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Dylan Farrow really isn’t here for Scarlett Johansson’s defence of Woody Allen

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Kayleigh Dray
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Dylan Farrow really isn’t here for Scarlett Johansson’s defence of Woody Allen

“Scarlett has a long way to go in understanding the issues she claims to champion,” tweeted Farrow.

In the wake of the Harvey Weinstein scandal, Dylan Farrow penned a powerful piece about Hollywood’s double standards on sexual assault – and criticised the likes of Cate Blanchett, Kate Winslet and Blake Lively for supporting the #MeToo movement while refusing to condemn her adoptive father (and alleged abuser), Woody Allen.

Now, she has focused her attention on Scarlett Johansson, who recently made headlines when she told the press that she 100% believes Allen’s claims of innocence.

“I love Woody,” Johansson told The Hollywood Reporter. “I believe him and I would work with him anytime.”

Johansson – who worked with Allen on Match Point, Scoop and Vicky Cristina Barcelona – added that she sees Allen whenever she can and has “had a lot of conversations with him about it”.

“I have been very direct with him, and he’s been very direct with me,” she continued. “He maintains his innocence, and I believe him.”

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Farrow took to Twitter shortly after Johansson’s interview to respond to the actor directly.

“Because if we’ve learned anything from the past two years it’s that you definitely should believe male predators who ‘maintain their innocence’ without question,” Farrow tweeted.

“Scarlett has a long way to go in understanding the issue she claims to champion.”

Farrow added: “My apologies in advance for disrupting her Google Alerts again.”

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Allen has long been accused of sexual abuse by Farrow, who he legally adopted in 1991 (he had been in a relationship with her adoptive mother, Mia Farrow, since 1980).

In 2014, Farrow wrote an open letter for The New York Times detailing the abuse she allegedly suffered at Allen’s hands. She had previously accused him of assaulting her in 1993, when she was eight years old, and said that the abuse occurred when she was seven.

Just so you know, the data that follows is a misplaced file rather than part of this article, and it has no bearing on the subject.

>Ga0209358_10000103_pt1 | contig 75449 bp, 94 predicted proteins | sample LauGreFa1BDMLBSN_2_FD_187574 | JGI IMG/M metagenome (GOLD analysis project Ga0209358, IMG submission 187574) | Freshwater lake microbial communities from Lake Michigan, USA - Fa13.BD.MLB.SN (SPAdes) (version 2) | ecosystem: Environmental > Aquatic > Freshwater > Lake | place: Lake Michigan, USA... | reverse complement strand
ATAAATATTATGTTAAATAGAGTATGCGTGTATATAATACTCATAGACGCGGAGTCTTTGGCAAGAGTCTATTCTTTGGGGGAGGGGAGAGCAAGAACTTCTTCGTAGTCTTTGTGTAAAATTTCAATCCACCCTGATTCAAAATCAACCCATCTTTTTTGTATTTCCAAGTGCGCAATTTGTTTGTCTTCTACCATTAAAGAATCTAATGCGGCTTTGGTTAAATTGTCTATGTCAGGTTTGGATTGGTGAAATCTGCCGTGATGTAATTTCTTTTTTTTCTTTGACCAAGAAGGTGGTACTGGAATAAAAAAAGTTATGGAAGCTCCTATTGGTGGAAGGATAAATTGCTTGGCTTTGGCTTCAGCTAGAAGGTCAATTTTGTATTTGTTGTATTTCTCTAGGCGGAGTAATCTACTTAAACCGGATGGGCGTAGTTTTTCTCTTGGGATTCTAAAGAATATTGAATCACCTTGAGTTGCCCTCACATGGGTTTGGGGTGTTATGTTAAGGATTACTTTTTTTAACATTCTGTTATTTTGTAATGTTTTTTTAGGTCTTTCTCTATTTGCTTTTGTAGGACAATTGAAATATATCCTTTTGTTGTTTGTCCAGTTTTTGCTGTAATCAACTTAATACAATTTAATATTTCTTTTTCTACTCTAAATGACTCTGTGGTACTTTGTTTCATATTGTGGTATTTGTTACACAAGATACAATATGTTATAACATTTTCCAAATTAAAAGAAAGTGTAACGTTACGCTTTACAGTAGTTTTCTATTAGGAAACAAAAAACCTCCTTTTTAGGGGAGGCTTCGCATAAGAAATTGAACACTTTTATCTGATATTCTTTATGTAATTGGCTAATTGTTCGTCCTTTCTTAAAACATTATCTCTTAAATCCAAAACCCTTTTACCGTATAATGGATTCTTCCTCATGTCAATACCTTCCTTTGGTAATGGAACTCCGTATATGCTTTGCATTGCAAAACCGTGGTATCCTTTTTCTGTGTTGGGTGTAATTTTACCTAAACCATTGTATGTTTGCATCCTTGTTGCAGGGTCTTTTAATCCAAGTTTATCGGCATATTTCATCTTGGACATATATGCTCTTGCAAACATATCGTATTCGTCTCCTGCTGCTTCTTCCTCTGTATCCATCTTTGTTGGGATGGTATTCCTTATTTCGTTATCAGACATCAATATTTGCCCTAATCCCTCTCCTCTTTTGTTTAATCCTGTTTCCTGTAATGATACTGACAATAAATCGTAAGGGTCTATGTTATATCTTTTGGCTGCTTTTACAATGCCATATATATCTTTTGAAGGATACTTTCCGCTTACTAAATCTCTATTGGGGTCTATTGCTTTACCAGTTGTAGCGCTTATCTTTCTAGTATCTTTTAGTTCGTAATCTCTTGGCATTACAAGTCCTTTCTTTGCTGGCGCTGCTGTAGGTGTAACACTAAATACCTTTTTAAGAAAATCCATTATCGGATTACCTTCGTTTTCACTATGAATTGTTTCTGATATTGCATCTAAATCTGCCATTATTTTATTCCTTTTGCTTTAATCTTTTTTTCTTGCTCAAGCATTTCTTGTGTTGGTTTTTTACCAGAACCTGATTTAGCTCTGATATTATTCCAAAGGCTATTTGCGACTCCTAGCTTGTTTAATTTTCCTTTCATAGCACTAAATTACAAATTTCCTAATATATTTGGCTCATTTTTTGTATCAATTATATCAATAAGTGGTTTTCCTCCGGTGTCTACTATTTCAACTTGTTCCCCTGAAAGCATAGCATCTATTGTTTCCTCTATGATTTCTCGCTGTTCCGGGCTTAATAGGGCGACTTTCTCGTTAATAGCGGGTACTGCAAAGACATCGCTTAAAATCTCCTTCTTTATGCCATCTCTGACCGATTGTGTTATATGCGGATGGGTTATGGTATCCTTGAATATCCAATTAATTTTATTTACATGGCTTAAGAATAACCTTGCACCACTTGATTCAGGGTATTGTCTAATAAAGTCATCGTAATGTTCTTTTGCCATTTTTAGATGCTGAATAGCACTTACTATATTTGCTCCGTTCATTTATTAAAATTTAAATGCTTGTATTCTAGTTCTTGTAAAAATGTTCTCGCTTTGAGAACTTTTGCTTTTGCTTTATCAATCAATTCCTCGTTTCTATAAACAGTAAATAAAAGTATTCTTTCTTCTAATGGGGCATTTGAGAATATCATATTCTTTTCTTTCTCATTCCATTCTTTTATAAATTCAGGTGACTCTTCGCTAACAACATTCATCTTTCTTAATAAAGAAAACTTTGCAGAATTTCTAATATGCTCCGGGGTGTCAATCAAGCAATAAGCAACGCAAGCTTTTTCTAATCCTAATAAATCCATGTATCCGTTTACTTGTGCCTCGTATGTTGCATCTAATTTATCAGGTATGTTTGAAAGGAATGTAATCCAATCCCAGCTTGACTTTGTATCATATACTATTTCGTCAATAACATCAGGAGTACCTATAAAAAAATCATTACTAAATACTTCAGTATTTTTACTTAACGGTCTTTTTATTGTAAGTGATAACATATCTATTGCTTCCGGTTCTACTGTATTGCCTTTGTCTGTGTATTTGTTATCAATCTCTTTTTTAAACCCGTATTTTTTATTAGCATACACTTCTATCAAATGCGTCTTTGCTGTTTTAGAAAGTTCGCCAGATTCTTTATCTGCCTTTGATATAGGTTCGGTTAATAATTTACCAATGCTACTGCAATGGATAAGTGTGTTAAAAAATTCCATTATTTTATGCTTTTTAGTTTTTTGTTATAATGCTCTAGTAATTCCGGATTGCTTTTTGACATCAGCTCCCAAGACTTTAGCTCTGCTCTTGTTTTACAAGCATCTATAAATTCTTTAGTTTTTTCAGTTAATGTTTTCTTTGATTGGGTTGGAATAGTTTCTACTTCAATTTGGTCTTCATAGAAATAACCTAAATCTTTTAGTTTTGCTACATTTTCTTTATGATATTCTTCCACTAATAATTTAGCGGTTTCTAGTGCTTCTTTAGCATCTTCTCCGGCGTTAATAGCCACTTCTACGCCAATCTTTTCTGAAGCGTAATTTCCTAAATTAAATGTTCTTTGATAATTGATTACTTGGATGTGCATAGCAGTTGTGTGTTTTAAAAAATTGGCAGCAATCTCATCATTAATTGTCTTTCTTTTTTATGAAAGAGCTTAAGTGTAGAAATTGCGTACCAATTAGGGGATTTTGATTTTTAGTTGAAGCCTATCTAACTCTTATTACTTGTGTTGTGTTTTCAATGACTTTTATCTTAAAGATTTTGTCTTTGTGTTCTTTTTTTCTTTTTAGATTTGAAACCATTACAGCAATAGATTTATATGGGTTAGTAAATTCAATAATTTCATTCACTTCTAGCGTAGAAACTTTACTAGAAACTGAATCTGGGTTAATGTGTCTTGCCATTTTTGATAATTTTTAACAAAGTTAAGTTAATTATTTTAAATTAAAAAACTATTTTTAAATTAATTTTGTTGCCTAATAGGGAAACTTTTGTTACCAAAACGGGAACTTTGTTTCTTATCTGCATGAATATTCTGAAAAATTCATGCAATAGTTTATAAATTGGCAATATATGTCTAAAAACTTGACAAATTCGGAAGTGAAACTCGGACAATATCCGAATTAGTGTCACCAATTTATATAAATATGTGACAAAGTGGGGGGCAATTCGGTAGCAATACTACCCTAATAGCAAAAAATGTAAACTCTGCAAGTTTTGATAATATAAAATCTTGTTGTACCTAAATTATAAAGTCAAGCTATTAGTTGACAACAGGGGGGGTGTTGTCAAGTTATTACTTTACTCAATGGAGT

“What’s your favorite Woody Allen movie?” she began her open letter. “Before you answer, you should know: when I was seven years old, Woody Allen took me by the hand and led me into a dim, closet-like attic on the second floor of our house. He told me to lay on my stomach and play with my brother’s electric train set. Then he sexually assaulted me.”

Farrow went on to criticise the message that Hollywood is sending victims of abuse by supporting Allen, specifically naming several of Allen’s defenders by name.

“What if it had been your child, Cate Blanchett? Louis CK? Alec Baldwin? What if it had been you, Emma Stone? Or you, Scarlett Johansson? You knew me when I was a little girl, Diane Keaton. Have you forgotten me?

“Woody Allen is a living testament to the way our society fails the survivors of sexual assault and abuse.”

In 2018, Farrow filmed her first TV interview, in which she discussed her claim that her adoptive father sexually assaulted her as a child.

“Why shouldn’t I be angry?” she said. “Why shouldn’t I be hurt? Why shouldn’t I feel some sort of outrage after all these years being ignored and disbelieved and tossed aside?”

And, when asked why people should believe her, Farrow responded: “I suppose that’s on them, but all I can do is speak my truth and hope that somebody will believe me, instead of just hearing.”

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Allen has always vehemently denied Farrow’s claims that he assaulted her in 1992. The director was investigated over the accusation and a state prosecutor said he had “probable cause” to prosecute in 1993 but did not file charges, due to the fragility of the “child victim”.

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Kayleigh Dray

Kayleigh Dray is Stylist’s digital editor-at-large. Her specialist topics include comic books, films, TV and feminism. On a weekend, you can usually find her drinking copious amounts of tea and playing boardgames with her friends.

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